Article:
Crawl through the desert, make a five day journey on four days of water, and at the end of the ordeal there would be an oasis. This was the proposition that once faced the Mets.
It was the middle of August. Their percentage chance of making the playoffs dipped into the single digits. Their roster buckled under the stress of attrition. Survive, and salvation would appear in the form of the softest September schedule in baseball.
The reward for braving that hardship couldn’t have been more on a muggy Wednesday afternoon, when the Mets did not play particularly well, but enough summoned to focus beat the reeling Reds, 6-3.
“We’re in our own world right now,” Mets manager Terry Collins said.
The Mets (74-66) closed to within half a game of the Cardinals for the final wild card spot, doing so by bullying competition that is dreaming of tee times and spa days and longs walks on the beach.
This is the plight of the Reds (57-81), who have been relegated to playing out the rest of a lost season. For one afternoon, they barely bothered with the pretense of hiding their resignation.
Three times, the Reds ran themselves into outs, stunting potential rallies against a shaky Noah Syndergaard. In one instance, they simply gave away a run.
Shortstop Jose Peraza got handcuffed on a routine grounder that should have ended the third inning. Pitcher Anthony DeScalfani compounded the mistake when he was slow to over the plate on a wild pitch, allowing Jose Reyes to score.
Syndergaard took a step backward in what had been a turnaround. After lasting at least seven innings in each of his last three outings, the Mets righty went only five innings against the Reds. It was a grind. He allowed six hits and walked four, a season high. But partly because the Reds torpedoed their chances, Syndergaard did not surrender a run.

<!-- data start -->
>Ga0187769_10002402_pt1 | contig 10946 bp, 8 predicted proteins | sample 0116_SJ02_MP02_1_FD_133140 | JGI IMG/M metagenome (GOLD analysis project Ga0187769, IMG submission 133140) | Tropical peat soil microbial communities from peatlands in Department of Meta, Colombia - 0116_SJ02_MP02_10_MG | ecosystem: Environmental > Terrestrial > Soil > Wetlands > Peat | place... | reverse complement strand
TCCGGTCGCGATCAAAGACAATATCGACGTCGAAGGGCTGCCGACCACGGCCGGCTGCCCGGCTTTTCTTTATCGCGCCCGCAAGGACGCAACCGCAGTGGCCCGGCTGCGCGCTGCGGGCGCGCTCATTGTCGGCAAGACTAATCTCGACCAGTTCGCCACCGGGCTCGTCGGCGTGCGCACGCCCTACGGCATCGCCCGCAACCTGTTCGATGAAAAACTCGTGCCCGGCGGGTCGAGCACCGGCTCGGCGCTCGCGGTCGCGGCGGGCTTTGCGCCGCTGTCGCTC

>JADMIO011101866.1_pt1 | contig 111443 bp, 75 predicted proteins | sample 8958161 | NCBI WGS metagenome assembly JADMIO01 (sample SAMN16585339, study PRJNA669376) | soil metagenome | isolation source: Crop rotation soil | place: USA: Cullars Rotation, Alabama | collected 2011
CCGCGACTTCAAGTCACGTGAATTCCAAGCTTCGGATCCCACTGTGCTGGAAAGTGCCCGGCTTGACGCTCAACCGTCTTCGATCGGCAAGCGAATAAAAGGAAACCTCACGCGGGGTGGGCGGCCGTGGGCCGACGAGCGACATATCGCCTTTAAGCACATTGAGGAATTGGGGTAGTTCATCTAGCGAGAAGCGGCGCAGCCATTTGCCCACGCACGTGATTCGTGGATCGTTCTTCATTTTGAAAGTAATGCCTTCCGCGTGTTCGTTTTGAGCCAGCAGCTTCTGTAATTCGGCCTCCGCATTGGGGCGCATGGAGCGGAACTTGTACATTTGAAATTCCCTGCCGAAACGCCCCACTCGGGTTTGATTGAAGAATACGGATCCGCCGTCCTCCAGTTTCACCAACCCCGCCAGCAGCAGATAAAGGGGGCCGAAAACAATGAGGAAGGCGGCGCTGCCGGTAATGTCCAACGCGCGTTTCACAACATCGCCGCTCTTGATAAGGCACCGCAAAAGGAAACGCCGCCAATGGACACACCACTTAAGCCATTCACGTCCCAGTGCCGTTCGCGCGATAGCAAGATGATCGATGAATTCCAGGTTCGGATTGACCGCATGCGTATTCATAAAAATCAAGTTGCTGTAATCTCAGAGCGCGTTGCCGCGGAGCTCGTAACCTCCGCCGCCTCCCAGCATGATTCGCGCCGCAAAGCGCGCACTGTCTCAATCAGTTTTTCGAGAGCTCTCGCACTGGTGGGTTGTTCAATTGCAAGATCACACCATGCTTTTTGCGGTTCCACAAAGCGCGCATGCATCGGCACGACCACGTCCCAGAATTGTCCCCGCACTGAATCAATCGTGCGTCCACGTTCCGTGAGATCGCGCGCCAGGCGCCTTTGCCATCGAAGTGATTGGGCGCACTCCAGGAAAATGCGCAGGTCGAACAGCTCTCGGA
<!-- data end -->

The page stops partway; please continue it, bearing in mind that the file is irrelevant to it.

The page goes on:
“I definitely didn’t have my best stuff today, I definitely didn’t feel comfortable out there,” Syndergaard said. “But it was a really, really good team win.”
The Reds briefly snapped out of their trance. They threatened to tie the game in the eighth, when Peraza just missed a grand slam. He settled instead for a two-run double that banged two feet from the top of the leftfield wall.
But Addison Reed worked out of the jam, and the Mets added an insurance run in the ninth on Yoenis Cespedes’ run-scoring double.
“Our guys are completely focused on what they’ve got to do and how they have to go about it,” Collins said. “I thought we showed that when they came back with the three runs. We came right out, got a guy on base, and got another big hit.”
The Mets have won five straight and 14 of their last 18, a run that has been powered by the long ball. In that span, they have hit 34 home runs, including three on Wednesday.
Reyes hit the first pitch of the game into the rightfield stands, his 24th career leadoff home run. Curtis Granderson hit his 25th, a sixth-inning solo shot. And in the eighth, Wilmer Flores hit a two-run homer, tying his career-high for a season with 16.
Now, history beckons. The Mets have 192 homers, tying the 1987 team for the third most in team history. They are within reach of eclipsing the franchise record of 200 in 2006.
The Mets have won 14 straight games against the Reds, and the schedule will only continue to help their push to the playoffs. After muddling through, the road to October will be lined by rose petals, thrown by teams that long fallen out of contention. Yes, the Mets must still win the games
“There’s still a lot of baseball left,” Reyes said.
But their competition has become a luxury. Seven games remains against the Phillies and six against the Braves, including a three-game set that begins on Friday. The lowly Twins also loom on the slate.
At long last, the Mets have arrived at the oasis.
Said Collins: “We’re fortunate to be where we are.”